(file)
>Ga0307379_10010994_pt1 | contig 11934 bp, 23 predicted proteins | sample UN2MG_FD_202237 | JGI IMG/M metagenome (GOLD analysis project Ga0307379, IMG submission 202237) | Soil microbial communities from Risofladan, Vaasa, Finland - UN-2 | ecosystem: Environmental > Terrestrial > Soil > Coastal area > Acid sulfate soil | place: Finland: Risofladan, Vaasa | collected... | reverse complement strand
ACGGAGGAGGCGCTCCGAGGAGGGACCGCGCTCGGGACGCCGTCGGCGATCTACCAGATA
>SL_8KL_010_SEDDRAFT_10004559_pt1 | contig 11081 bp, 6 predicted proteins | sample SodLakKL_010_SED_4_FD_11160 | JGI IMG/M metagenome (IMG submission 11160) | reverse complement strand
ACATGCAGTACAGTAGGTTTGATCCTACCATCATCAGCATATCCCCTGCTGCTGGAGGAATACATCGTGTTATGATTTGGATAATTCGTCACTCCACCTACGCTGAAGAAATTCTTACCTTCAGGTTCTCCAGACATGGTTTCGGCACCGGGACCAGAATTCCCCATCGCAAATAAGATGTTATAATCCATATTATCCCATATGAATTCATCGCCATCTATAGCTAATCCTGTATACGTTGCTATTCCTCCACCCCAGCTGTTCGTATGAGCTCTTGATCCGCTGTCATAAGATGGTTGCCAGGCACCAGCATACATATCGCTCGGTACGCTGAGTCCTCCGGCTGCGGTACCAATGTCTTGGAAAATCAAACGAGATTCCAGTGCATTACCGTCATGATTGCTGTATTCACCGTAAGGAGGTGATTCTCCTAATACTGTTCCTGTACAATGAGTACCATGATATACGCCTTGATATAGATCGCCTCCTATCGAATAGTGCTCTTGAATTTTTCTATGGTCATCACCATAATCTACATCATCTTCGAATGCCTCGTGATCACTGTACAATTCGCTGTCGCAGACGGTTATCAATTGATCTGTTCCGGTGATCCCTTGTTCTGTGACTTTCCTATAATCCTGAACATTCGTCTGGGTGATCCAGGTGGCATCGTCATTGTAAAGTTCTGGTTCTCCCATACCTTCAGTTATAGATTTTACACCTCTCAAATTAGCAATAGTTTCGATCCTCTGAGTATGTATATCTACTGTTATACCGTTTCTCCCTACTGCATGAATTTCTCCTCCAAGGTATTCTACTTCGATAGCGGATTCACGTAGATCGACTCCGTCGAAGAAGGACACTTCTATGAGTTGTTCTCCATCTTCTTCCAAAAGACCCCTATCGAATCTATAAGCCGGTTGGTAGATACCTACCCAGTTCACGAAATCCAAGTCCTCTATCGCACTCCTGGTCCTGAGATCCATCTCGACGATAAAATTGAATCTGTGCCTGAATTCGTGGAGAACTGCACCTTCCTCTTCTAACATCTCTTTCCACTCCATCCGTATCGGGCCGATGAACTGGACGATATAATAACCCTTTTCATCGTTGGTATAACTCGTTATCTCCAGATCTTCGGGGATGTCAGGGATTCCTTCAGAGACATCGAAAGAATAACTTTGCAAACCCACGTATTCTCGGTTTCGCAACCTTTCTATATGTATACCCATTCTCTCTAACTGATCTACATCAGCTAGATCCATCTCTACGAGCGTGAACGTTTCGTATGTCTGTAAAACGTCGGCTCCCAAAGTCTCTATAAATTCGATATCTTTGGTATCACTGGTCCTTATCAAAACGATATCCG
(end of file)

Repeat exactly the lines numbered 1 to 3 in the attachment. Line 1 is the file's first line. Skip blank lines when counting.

>Ga0307379_10010994_pt1 | contig 11934 bp, 23 predicted proteins | sample UN2MG_FD_202237 | JGI IMG/M metagenome (GOLD analysis project Ga0307379, IMG submission 202237) | Soil microbial communities from Risofladan, Vaasa, Finland - UN-2 | ecosystem: Environmental > Terrestrial > Soil > Coastal area > Acid sulfate soil | place: Finland: Risofladan, Vaasa | collected... | reverse complement strand
ACGGAGGAGGCGCTCCGAGGAGGGACCGCGCTCGGGACGCCGTCGGCGATCTACCAGATA
>SL_8KL_010_SEDDRAFT_10004559_pt1 | contig 11081 bp, 6 predicted proteins | sample SodLakKL_010_SED_4_FD_11160 | JGI IMG/M metagenome (IMG submission 11160) | reverse complement strand